Oysterfest: How to Cope With Disaster the Louisiana Way

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No matter the occasion, the proper thing to do in New Orleans is throw a party—even if you're using gluttony to forget an oil spill

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In Louisiana, the only appropriate reaction to anything at all is to hold a festival. Good, bad, or just plain existing, there is nothing so insignificant or confusing that it doesn't warrant a festival. Swine festivals, meat pie festivals, and festivals for every crop, musical style, or environmental feature in the state round out a calendar that looks a little like what one imagines medieval Europe must have looked like: a couple of days of work, a couple of days of festival, followed by some sort of crisis.

So when the oystering community was faced with a near endless string of man-made and natural disasters that have at times seemed to threaten its basic existence, the most reasonable response seemed to be to hold a festival.

About a week ago, New Orleans held its second annual oyster festival, a tradition the city began in the wake of the oil spill—with an inaugural event that took the tenor of an desperate orgy to eat as much seafood as humanly possible before an encroaching wall of oil consumed the Gulf.

The oil didn't do much damage, but the fresh water that the state used to push it out of the marshes were punishing to the oyster industry. Oysters are designed for salt water, of course, and some beds saw upwards of 50 percent mortality.

Coming on the heels of Hurricanes Katrina, Ike, and Gustav, a disaster like the BP spill was nothing new. Nothing good, but nothing new.

The oyster industry presses on. Some of the affected beds could take up to two years to recover, but there are others, and oystermen don't face as intense pressure from foreign imports as their brethren in the shrimping and crawfishing industries.

This year, the same comfortable level of crisis that the industry has faced for years replaced the possible horror of the oil spill. Of course, that was less apparent on the surface. For those concerned with selling their products, normalcy, was key. The oyster festival was a by-the-book Louisiana festival—local musicians, restaurants trotting out oyster pastas, po' boys, platters. Abita beer flowing like water. That last one was especially important, considering the festival took place in a parking lot baked to 95 degrees by the sun.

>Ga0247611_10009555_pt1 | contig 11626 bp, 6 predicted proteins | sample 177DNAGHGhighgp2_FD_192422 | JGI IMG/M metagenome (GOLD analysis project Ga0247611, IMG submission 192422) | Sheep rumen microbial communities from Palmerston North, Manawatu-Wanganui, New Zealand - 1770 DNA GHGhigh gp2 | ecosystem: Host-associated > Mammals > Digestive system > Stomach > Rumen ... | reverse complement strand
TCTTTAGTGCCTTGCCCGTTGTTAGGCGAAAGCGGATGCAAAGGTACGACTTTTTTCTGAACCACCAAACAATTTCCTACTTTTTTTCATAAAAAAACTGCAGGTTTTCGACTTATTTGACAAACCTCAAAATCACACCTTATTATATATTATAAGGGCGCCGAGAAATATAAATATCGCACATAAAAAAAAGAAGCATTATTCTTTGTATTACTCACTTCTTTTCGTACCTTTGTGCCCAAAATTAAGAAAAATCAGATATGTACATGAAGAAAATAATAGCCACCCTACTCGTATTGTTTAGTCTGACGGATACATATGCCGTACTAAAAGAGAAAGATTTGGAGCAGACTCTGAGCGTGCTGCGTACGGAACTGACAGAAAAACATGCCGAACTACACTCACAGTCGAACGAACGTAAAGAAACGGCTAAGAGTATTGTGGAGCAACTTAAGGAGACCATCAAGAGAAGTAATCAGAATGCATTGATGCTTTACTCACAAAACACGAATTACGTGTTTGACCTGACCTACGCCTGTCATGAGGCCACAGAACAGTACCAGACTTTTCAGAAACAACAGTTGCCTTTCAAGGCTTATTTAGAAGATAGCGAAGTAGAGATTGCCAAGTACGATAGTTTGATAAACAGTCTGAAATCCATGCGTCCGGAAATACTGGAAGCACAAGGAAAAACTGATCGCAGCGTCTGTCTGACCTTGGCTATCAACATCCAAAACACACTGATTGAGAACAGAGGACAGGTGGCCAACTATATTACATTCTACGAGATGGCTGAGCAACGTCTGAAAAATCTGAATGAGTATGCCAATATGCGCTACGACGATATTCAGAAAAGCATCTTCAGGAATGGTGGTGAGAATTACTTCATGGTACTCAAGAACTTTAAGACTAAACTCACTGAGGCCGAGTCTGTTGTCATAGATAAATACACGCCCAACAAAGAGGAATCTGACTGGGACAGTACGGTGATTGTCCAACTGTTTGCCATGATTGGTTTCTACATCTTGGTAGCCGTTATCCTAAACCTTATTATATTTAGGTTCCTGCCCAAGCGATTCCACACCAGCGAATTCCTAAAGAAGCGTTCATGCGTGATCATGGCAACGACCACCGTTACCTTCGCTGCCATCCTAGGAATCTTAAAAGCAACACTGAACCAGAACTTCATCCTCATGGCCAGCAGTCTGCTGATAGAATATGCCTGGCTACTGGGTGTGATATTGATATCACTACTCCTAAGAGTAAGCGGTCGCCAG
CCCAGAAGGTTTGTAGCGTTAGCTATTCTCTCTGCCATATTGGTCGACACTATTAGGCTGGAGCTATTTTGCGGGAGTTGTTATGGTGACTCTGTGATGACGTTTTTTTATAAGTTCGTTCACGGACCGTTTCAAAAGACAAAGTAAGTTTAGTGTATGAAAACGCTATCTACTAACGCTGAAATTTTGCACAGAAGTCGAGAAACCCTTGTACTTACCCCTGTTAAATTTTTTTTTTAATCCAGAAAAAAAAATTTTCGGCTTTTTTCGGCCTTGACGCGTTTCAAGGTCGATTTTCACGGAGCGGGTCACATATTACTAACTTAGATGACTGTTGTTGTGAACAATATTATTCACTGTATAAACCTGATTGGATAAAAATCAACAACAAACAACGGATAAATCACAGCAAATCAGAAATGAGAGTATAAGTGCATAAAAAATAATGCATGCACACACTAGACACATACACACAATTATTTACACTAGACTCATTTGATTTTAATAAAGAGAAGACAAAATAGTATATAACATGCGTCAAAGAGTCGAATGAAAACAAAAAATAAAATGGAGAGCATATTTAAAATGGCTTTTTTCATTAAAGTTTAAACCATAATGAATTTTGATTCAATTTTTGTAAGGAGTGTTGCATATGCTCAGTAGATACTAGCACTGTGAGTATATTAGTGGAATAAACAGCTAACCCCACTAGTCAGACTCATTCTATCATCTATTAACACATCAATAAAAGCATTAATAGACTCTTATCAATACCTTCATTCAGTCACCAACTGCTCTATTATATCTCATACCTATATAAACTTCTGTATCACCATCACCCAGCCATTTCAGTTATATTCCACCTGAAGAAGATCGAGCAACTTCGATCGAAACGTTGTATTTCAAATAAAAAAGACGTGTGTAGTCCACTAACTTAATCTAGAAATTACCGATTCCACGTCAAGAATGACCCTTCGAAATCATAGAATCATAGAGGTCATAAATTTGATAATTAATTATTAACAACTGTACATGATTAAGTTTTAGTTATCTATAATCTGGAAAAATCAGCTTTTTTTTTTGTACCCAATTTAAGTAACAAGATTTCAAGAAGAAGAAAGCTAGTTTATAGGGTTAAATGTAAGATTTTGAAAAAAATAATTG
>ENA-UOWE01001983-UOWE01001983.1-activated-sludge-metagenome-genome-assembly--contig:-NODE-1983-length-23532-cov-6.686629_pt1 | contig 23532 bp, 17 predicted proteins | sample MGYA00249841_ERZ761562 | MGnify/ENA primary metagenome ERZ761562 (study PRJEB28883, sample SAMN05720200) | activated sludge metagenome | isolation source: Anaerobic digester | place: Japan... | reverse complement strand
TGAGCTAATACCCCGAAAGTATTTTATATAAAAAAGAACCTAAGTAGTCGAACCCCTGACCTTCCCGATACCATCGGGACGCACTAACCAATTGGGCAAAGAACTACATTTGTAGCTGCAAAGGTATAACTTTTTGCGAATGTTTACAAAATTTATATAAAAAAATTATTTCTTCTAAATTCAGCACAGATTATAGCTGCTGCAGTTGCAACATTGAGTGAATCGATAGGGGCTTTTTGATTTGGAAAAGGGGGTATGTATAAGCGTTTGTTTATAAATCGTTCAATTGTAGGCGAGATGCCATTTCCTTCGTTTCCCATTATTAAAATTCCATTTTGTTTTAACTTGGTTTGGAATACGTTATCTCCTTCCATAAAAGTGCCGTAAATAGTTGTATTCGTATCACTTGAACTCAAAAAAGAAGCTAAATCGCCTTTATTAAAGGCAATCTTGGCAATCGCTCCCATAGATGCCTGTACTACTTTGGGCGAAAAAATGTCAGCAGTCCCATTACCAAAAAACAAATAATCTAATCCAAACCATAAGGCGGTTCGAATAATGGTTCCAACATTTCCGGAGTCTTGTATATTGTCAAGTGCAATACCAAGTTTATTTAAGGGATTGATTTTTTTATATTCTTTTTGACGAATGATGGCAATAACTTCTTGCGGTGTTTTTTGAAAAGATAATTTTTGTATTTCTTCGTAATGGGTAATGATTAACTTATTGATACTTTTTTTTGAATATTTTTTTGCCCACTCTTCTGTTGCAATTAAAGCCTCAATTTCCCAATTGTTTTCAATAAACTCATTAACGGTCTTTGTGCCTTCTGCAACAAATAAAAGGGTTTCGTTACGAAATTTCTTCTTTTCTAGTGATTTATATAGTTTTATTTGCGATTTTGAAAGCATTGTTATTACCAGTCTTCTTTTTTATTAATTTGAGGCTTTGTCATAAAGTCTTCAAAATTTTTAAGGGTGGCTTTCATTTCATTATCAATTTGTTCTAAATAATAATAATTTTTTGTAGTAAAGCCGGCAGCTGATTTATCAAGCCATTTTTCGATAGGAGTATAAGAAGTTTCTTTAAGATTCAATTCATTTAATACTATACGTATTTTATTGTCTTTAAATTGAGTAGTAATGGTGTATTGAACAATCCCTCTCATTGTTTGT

The underlying message behind this sort of production is the same thing that organizations like the Louisiana Seafood Promotion and Marketing board have been beating as hard as they can since the oil spill: Gulf seafood is safe, Gulf seafood is safe, Gulf seafood is safe.

It's a hard message to sell. After three months of underwater camera footage of that gaping wound that BP had cut into the sea floor, it's still hard for many customers to imagine anything but black tar and oiled pelicans when they bit into anything out of the Gulf of Mexico.

Unfortunately, bringing up the issue only makes it worse, and time may be the only thing to really help the beleaguered industry. But things like oyster-eating contests might do something to relieve the pressure. On Sunday, the festival held one such contest, the most perfect image of excess even in a city practiced at such display. Akin to guzzling champagne out of a beer bong. Vinegar was provided but not frequently used.

As is common in New Orleans, excess masks pain. It's not over for oysters. Oystermen on both sides of the Mississippi are bracing for the floodwaters to come in from the spillway openings, and while most have their opinions on how bad it will be, it certainly won't be good.

At a certain point, hope becomes the only strategy.

"Throughout all of that our industry and our species have survived, and we'll continue to survive," says Wayne Hess, manager of New Orleans Based American Seafood. "But I wonder, what's next? I think maybe we could get a spring, a summer, and a fall of normality. I think God is gong to bless everyone who has gone through all of this."

Images: Heather Gilchrist

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Dave Thier

David Thier is a freelance writer whose work has appeared in The New Republic, AOLNews, Wired.com, IGN.com, and South Magazine.

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